TOWARDS A REALISTIC MODEL OF HUMAN PHYLOGENY
Ten years ago, in March 1988, I founded the Center of Study and Research on initial Bipedalism
( CERBI ) in Nice. Since that day, indeed, several new facts - especially fossil discoveries -
have come up to support the phylogenetic model I once proposed.
The theory of Initial Bipedalism, meaning that the first mammals were bipeds, is quite embarrassing
because it just indicates the opposite of what most people usually admit : "Man is
descended from some quadrupedal apes of the Miocene forests...".
The theory of Initial Bipedalism leads us in fact to dissent from the current view of what might be
called the "simian origin of humanity". It emphasized on the contrary that our
common ancestor ( to all the mammals ) was bipedal and that the trait has been lost in other lineages,
rather than gained in humans.
How did our species really come to be ?
We suggest that man’s ancestral line went through a former phase of living in the water before climbing
ashore to become the biped hominid.
This kind of species was a new fundamental ontogenesis, with morphogenetic and plastic effects. Bipedalism,
basicranial flexion, encephalization, round skull and free-moving forelimbs,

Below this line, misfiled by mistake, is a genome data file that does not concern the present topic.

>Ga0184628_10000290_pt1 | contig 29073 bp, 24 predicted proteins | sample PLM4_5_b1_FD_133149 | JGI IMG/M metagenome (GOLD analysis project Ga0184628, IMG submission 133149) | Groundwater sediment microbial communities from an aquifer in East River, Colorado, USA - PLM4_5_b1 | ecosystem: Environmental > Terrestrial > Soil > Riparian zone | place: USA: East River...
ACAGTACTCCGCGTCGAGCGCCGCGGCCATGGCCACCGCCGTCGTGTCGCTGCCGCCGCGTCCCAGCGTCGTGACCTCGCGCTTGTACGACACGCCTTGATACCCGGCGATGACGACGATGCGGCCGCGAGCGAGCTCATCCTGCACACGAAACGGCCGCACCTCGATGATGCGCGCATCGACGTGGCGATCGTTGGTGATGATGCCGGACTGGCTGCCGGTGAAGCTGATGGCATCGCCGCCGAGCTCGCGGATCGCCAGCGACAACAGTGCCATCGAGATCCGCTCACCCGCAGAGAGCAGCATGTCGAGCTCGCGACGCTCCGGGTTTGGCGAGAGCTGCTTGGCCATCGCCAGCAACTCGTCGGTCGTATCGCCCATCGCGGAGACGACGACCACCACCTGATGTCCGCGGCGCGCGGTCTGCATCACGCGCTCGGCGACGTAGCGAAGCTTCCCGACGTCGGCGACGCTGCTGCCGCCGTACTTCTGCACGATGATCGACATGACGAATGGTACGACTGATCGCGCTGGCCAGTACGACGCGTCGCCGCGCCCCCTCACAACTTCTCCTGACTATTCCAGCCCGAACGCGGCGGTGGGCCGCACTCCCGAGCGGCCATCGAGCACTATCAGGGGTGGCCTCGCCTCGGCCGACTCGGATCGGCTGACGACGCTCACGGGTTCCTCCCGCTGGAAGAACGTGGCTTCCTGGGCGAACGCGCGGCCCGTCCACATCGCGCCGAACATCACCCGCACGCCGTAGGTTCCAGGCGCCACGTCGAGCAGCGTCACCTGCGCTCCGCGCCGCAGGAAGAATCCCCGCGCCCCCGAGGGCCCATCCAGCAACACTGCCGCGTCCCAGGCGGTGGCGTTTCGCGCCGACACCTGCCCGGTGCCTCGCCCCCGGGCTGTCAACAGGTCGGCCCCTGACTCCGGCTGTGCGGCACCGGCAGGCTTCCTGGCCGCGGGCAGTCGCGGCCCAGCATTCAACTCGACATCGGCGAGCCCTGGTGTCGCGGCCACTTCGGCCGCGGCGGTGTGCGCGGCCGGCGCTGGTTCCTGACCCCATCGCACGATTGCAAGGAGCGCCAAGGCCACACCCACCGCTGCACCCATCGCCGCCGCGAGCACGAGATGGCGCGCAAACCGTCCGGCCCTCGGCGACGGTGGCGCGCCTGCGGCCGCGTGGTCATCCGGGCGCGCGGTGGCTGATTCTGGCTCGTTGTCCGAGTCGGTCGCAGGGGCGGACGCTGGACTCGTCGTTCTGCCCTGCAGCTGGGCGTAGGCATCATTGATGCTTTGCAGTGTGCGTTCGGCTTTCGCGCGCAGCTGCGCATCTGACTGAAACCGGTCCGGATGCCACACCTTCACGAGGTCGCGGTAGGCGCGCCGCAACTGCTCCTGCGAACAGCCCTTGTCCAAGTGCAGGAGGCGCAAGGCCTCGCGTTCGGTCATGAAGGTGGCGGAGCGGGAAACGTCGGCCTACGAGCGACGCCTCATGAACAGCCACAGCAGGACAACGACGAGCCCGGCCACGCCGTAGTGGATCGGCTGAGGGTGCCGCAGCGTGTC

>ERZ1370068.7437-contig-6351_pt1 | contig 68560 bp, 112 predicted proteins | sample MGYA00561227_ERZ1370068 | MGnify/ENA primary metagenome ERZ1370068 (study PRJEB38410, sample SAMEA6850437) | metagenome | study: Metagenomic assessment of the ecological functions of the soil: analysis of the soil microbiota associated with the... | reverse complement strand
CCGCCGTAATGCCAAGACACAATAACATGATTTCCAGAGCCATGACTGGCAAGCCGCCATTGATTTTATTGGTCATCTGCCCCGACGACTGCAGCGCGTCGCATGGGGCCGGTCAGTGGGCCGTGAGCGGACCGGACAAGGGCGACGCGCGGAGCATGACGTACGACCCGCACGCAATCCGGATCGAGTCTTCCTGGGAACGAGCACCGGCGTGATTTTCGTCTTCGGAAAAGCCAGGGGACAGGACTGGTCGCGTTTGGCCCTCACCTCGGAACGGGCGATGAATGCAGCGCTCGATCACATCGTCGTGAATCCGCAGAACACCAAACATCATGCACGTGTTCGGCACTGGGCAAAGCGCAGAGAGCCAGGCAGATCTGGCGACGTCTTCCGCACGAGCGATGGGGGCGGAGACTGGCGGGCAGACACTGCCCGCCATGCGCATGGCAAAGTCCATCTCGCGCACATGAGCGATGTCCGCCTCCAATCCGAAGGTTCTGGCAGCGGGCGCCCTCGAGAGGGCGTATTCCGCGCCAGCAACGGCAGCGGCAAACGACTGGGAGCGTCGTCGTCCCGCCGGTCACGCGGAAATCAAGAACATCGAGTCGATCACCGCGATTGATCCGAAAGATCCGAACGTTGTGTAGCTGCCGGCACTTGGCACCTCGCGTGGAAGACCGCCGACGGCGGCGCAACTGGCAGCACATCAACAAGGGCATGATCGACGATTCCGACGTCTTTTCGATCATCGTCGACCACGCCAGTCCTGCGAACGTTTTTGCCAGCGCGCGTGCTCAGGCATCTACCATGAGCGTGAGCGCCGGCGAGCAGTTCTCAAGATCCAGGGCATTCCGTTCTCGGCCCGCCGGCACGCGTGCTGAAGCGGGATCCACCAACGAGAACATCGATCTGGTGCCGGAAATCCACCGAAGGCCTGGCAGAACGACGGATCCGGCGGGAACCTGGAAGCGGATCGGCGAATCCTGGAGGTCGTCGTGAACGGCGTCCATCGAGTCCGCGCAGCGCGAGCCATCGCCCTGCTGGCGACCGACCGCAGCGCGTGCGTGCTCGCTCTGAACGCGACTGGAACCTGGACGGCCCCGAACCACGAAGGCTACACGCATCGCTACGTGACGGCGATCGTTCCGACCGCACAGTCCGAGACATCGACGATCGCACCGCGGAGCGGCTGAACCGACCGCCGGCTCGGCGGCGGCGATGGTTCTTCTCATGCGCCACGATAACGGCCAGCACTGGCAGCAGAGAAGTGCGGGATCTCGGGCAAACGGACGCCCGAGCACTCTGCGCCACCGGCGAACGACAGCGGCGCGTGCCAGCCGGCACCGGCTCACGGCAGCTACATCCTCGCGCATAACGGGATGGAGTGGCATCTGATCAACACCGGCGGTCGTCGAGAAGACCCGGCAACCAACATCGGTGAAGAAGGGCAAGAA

can be explained by this theory. The first hominid was born.
Like the German anatomist Max Westenhöfer once asserted : man comes in fact from a stock peculiar to
himself, connected with the root from which all the mammals have sprung ;
modern man would hardly differ from this ancestral common prototype.
In quadrupedal mammals, the preservation of the large brain is countered by the development of dentition,
as jaws become more powerful.
Quadrupedalism is a further development due to specialization ( like the tree-life in apes ).
It is the derived strait versus ancestral features ( bipedalism, globular brain-form ).
In this regard, the apes - and also the fossil-known hominids like the australopithecines -
appear to be deshominized forms, branching out at several points from man’s family tree !
The theory of Initial Bipedalism allow us to reconsider all the different types of fossil hominians
which were previously accepted as the supposed links between the Homo sapiens
and his alleged quadrupedal ancestors.
Such deshominized forms, which evolved from our direct ancestry, are quite naturally
able to survive in remote parts of the world (wild men, "yetis").
In this way, different groups of homin(o)ids have followed their own evolution, parallel to man’s progression.
Some of them have been discovered by the palaeontologists.
Their still living descendants, all around the world, are indeed the cryptid hominians :
Almasty, Barmanu, Sasquatch, Orang-Pendek, large Yeti, small Yeti, etc...
The following chronological table shows us the development of
some lineages ( including apes ) from the human ancestral stock.
We are indeed incorrigibly curious about our origins, and also suspicious
when confronted with the commonly accepted ideas about human evolution.